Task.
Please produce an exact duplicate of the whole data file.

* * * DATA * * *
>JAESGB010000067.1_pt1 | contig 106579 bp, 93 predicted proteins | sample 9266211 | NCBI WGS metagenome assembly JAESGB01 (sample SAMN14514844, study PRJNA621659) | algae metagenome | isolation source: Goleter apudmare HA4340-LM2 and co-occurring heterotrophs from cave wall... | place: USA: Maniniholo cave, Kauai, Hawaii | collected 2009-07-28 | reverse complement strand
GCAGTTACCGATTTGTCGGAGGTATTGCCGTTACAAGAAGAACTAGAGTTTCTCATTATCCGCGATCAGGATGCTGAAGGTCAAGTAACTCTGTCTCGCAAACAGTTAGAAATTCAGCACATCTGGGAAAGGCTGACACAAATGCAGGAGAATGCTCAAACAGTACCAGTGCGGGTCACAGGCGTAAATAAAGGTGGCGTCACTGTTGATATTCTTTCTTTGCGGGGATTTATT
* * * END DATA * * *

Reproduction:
>JAESGB010000067.1_pt1 | contig 106579 bp, 93 predicted proteins | sample 9266211 | NCBI WGS metagenome assembly JAESGB01 (sample SAMN14514844, study PRJNA621659) | algae metagenome | isolation source: Goleter apudmare HA4340-LM2 and co-occurring heterotrophs from cave wall... | place: USA: Maniniholo cave, Kauai, Hawaii | collected 2009-07-28 | reverse complement strand
GCAGTTACCGATTTGTCGGAGGTATTGCCGTTACAAGAAGAACTAGAGTTTCTCATTATCCGCGATCAGGATGCTGAAGGTCAAGTAACTCTGTCTCGCAAACAGTTAGAAATTCAGCACATCTGGGAAAGGCTGACACAAATGCAGGAGAATGCTCAAACAGTACCAGTGCGGGTCACAGGCGTAAATAAAGGTGGCGTCACTGTTGATATTCTTTCTTTGCGGGGATTTATT